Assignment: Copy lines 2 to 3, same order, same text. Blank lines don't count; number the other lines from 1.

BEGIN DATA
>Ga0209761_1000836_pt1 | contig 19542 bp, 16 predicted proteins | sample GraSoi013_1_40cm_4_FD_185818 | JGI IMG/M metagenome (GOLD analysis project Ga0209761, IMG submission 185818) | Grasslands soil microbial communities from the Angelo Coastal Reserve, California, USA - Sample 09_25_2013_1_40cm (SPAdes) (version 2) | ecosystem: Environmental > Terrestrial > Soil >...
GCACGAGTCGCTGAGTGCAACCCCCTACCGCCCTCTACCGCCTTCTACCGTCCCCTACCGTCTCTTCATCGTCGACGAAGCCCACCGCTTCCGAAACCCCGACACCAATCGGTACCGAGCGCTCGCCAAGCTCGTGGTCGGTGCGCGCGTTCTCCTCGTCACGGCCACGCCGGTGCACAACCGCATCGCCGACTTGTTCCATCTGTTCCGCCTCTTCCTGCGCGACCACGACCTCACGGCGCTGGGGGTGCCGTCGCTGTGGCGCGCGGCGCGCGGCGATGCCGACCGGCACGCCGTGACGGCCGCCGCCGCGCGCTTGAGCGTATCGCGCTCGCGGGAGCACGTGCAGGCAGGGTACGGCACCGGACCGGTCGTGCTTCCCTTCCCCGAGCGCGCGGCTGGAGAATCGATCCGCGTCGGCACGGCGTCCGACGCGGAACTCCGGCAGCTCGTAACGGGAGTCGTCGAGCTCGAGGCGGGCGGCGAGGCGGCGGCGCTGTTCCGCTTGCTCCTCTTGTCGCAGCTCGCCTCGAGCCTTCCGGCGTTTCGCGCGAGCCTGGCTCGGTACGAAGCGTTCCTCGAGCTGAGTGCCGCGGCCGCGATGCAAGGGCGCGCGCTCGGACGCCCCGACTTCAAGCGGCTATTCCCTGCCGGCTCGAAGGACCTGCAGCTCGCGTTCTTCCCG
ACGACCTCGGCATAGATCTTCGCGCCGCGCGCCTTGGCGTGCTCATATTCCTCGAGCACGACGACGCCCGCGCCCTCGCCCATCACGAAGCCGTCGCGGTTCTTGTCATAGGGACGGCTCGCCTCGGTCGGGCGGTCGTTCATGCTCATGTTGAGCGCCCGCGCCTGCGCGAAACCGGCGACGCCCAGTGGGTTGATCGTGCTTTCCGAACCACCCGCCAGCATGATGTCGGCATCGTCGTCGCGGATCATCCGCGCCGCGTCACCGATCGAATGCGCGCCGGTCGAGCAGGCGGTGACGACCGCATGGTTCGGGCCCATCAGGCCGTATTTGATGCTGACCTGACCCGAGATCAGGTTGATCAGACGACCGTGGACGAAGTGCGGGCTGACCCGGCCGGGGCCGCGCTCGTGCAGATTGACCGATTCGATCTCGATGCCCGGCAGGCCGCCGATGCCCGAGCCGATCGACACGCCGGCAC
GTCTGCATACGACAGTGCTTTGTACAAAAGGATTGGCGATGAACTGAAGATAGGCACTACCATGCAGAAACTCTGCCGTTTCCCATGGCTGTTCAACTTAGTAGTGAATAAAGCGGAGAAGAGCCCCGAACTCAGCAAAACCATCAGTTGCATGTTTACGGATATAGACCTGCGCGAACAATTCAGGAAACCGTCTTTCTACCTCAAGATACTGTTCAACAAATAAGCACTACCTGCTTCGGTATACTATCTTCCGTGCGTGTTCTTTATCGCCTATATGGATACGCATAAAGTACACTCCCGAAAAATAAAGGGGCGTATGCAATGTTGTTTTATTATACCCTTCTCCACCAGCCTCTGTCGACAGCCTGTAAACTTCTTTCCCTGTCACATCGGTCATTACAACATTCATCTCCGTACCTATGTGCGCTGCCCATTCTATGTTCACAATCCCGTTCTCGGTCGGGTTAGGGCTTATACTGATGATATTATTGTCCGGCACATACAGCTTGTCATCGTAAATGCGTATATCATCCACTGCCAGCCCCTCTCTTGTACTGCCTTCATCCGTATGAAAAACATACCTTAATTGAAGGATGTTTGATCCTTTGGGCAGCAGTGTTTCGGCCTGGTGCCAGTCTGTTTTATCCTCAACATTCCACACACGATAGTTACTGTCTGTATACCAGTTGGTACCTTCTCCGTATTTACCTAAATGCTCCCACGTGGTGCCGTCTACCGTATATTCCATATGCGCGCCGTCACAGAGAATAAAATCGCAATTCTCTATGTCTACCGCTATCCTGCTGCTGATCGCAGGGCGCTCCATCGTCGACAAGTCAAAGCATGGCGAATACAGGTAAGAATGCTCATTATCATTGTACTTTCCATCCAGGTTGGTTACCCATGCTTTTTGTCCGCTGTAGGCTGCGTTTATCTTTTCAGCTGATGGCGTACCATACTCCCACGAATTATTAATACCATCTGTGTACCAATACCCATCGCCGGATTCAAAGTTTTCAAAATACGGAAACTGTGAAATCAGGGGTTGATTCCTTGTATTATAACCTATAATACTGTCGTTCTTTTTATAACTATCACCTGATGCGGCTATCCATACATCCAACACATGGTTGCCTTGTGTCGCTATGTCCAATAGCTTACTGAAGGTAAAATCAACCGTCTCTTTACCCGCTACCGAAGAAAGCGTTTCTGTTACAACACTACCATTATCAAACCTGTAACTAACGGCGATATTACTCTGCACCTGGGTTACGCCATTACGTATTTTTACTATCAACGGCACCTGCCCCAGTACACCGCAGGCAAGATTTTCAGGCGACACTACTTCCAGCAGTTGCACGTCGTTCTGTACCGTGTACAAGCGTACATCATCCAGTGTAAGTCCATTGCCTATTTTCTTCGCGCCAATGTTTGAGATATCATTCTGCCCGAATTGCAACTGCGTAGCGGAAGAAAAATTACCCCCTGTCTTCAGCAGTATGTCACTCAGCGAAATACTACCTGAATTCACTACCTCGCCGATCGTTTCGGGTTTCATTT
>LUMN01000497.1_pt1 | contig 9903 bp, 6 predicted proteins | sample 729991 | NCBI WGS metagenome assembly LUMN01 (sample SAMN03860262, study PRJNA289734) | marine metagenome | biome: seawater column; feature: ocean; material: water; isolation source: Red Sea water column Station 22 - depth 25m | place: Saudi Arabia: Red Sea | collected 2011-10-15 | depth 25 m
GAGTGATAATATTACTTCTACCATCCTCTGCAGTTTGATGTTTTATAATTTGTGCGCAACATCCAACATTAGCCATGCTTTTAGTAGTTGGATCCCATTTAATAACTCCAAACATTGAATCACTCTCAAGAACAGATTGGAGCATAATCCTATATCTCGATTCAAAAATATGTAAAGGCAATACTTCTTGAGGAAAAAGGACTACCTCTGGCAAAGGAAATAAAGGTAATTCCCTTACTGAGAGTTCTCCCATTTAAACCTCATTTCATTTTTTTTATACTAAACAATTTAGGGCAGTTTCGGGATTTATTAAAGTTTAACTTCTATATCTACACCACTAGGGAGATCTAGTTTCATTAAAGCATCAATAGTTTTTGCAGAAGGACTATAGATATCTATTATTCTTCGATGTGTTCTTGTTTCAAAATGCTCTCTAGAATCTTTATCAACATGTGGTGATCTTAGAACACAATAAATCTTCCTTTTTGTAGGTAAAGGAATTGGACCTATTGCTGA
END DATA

GCACGAGTCGCTGAGTGCAACCCCCTACCGCCCTCTACCGCCTTCTACCGTCCCCTACCGTCTCTTCATCGTCGACGAAGCCCACCGCTTCCGAAACCCCGACACCAATCGGTACCGAGCGCTCGCCAAGCTCGTGGTCGGTGCGCGCGTTCTCCTCGTCACGGCCACGCCGGTGCACAACCGCATCGCCGACTTGTTCCATCTGTTCCGCCTCTTCCTGCGCGACCACGACCTCACGGCGCTGGGGGTGCCGTCGCTGTGGCGCGCGGCGCGCGGCGATGCCGACCGGCACGCCGTGACGGCCGCCGCCGCGCGCTTGAGCGTATCGCGCTCGCGGGAGCACGTGCAGGCAGGGTACGGCACCGGACCGGTCGTGCTTCCCTTCCCCGAGCGCGCGGCTGGAGAATCGATCCGCGTCGGCACGGCGTCCGACGCGGAACTCCGGCAGCTCGTAACGGGAGTCGTCGAGCTCGAGGCGGGCGGCGAGGCGGCGGCGCTGTTCCGCTTGCTCCTCTTGTCGCAGCTCGCCTCGAGCCTTCCGGCGTTTCGCGCGAGCCTGGCTCGGTACGAAGCGTTCCTCGAGCTGAGTGCCGCGGCCGCGATGCAAGGGCGCGCGCTCGGACGCCCCGACTTCAAGCGGCTATTCCCTGCCGGCTCGAAGGACCTGCAGCTCGCGTTCTTCCCG
ACGACCTCGGCATAGATCTTCGCGCCGCGCGCCTTGGCGTGCTCATATTCCTCGAGCACGACGACGCCCGCGCCCTCGCCCATCACGAAGCCGTCGCGGTTCTTGTCATAGGGACGGCTCGCCTCGGTCGGGCGGTCGTTCATGCTCATGTTGAGCGCCCGCGCCTGCGCGAAACCGGCGACGCCCAGTGGGTTGATCGTGCTTTCCGAACCACCCGCCAGCATGATGTCGGCATCGTCGTCGCGGATCATCCGCGCCGCGTCACCGATCGAATGCGCGCCGGTCGAGCAGGCGGTGACGACCGCATGGTTCGGGCCCATCAGGCCGTATTTGATGCTGACCTGACCCGAGATCAGGTTGATCAGACGACCGTGGACGAAGTGCGGGCTGACCCGGCCGGGGCCGCGCTCGTGCAGATTGACCGATTCGATCTCGATGCCCGGCAGGCCGCCGATGCCCGAGCCGATCGACACGCCGGCAC